Given the poor results so far, Leathwood said, Colorado should not be endorsing electric companies building new natural gas-fired power plants to fill in gaps as they close coal-fired plants. Nor should they permit more oil and gas drilling, or rely solely on the slow process of switching to electric vehicles to clean up the transportation sector.

“The state should put everything it has behind getting people off roads and making sure we all have safe and convenient transit, bike and pedestrian options,” Leathwood said.

The glaring results in the transportation sector, which is now nearly equal to power generation in its contribution to greenhouse gas emissions, highlight the frustrations of environment advocates who say the state has canceled or delayed rulemaking that would have had an impact.

State officials in 2021 withdrew a proposal to limit commuting and work trips at large employers, after stiff opposition from business groups, even though the initial plans had no enforcement mechanism. State air pollution control officials also put off until sometime in 2023 adopting so-called Advanced Clean Truck rules similar to those in California, which will steer large fleet owners toward replacing diesel and other fossil fuel vehicles with cleaner electric or other power sources.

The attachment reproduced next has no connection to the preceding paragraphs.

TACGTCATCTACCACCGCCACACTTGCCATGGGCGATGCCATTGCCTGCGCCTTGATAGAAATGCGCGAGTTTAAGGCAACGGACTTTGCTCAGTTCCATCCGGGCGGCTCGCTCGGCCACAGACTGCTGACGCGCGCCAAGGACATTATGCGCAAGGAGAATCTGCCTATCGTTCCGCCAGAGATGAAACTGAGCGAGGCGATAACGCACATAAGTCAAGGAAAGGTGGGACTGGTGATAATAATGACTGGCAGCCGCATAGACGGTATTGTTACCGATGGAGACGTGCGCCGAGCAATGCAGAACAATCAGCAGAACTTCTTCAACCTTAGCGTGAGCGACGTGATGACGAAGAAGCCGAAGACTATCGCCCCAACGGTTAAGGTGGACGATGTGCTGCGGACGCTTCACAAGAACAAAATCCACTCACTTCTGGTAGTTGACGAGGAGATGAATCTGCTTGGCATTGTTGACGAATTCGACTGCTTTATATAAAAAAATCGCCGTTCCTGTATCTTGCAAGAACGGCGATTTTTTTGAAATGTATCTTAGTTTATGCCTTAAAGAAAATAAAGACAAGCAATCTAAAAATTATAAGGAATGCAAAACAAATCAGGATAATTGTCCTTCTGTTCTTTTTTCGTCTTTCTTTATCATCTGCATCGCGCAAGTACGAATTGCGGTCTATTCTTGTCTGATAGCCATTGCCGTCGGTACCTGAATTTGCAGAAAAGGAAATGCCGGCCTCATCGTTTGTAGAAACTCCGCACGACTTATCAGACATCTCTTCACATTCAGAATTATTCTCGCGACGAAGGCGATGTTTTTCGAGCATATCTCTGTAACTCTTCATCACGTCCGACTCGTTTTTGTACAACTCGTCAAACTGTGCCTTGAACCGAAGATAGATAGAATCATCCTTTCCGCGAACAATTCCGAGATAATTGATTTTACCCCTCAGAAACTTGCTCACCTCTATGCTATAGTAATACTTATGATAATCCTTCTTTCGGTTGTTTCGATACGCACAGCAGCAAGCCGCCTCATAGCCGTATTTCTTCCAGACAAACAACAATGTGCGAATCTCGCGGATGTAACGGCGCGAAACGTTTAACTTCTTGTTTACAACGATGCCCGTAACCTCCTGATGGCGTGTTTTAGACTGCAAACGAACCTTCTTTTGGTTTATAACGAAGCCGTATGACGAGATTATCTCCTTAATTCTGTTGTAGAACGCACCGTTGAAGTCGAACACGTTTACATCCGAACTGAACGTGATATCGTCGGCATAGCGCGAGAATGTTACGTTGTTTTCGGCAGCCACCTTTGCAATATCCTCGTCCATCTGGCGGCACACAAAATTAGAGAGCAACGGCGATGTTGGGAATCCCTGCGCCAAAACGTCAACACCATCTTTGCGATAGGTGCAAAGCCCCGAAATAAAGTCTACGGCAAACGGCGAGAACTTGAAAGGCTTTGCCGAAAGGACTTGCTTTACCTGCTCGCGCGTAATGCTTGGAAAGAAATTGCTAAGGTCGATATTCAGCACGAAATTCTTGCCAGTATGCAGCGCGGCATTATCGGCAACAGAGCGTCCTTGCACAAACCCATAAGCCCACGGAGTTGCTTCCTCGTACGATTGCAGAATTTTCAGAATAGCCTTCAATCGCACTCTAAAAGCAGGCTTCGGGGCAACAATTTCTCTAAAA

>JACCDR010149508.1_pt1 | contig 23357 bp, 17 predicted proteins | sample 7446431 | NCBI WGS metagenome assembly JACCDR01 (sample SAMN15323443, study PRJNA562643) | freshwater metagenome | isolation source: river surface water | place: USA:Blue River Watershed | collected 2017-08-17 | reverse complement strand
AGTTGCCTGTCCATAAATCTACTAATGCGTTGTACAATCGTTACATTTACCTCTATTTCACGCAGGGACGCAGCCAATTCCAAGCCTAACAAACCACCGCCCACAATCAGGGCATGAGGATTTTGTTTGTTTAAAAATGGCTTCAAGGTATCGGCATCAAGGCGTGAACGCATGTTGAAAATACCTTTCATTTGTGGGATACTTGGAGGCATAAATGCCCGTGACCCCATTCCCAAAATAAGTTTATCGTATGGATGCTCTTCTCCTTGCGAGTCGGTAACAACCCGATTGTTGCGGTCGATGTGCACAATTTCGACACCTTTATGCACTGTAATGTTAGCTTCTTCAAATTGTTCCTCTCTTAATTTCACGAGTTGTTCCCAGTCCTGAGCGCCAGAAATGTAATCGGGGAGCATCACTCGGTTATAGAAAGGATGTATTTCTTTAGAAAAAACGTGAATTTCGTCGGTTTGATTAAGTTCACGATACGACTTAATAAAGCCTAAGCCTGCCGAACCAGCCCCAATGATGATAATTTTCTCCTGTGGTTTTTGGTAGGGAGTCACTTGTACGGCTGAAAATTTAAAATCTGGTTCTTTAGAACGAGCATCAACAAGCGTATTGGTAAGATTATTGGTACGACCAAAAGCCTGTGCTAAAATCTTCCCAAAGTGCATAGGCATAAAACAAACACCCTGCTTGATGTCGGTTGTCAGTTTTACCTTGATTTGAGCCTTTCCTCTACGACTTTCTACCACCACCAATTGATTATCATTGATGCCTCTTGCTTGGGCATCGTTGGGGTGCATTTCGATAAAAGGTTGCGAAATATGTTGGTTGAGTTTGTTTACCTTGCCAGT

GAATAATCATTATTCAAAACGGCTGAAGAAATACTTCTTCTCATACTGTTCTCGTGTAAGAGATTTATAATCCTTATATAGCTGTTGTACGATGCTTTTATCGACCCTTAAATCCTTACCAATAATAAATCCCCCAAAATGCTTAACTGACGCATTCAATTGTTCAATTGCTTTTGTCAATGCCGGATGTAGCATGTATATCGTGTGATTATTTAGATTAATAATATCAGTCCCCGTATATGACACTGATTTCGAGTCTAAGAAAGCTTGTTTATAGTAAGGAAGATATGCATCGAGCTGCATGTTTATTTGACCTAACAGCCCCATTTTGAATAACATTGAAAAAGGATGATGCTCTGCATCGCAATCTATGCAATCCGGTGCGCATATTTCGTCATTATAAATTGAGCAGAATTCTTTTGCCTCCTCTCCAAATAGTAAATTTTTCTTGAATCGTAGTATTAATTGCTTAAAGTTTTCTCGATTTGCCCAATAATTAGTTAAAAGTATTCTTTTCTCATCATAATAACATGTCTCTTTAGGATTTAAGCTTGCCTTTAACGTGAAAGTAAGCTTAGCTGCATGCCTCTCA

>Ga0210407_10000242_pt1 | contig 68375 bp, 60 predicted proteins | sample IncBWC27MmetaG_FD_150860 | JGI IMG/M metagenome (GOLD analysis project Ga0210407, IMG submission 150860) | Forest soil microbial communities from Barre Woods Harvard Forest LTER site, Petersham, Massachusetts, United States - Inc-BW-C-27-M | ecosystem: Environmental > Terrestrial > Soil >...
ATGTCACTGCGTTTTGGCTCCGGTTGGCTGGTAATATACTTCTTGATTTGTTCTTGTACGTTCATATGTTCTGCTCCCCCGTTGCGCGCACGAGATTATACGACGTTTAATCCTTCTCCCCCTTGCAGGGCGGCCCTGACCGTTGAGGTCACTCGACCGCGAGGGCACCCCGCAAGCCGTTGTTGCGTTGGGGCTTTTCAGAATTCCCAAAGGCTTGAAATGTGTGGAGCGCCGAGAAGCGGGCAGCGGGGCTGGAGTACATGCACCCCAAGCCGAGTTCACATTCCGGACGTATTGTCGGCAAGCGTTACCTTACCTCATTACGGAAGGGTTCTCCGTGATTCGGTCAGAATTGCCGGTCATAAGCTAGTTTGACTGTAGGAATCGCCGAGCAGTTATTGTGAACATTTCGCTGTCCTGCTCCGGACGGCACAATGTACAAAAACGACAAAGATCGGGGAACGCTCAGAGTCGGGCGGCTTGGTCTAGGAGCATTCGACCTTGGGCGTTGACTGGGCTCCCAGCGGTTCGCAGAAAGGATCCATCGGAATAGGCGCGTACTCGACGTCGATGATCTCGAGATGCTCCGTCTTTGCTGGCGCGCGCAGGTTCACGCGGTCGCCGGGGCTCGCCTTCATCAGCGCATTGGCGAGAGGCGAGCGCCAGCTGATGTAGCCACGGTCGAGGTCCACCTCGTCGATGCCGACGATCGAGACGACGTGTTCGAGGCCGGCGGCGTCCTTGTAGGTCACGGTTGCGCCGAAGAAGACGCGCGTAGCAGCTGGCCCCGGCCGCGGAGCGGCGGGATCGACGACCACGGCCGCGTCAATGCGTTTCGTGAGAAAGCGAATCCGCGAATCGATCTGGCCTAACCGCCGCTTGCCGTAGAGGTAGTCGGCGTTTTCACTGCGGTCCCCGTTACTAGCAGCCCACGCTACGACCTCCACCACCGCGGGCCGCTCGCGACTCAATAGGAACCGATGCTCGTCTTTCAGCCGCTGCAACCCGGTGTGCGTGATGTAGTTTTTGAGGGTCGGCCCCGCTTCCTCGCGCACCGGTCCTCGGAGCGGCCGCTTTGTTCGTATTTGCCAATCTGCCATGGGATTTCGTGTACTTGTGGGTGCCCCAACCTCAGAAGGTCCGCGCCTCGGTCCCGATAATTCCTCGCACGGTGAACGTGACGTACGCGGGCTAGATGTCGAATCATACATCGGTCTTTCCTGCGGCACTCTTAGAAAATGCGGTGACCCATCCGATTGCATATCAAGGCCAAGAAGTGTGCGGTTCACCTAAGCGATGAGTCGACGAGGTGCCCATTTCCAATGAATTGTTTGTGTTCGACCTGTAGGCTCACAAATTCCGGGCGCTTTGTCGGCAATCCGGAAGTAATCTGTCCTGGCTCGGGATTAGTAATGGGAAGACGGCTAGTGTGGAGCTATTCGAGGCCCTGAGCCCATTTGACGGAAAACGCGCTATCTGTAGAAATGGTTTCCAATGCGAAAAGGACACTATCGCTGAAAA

The state’s progress report showed a key measure of transportation’s contribution to climate-warming greenhouse gases, vehicle miles traveled or VMT, are climbing again after seeing a significant drop at the beginning of pandemic-related shutdowns. Many work commuters are now working from home, but a return to schools, personal errands or other trips are pushing up VMT again in a way that negates many of the gains from early adoption of cleaner electric power vehicles.

Environmental groups and some AQCC commissioners urged state staff members to push for earlier adoption of another set of clean vehicle rules, Advanced Clean Cars II, which is not currently on the schedule for commission consideration in 2022 or 2023.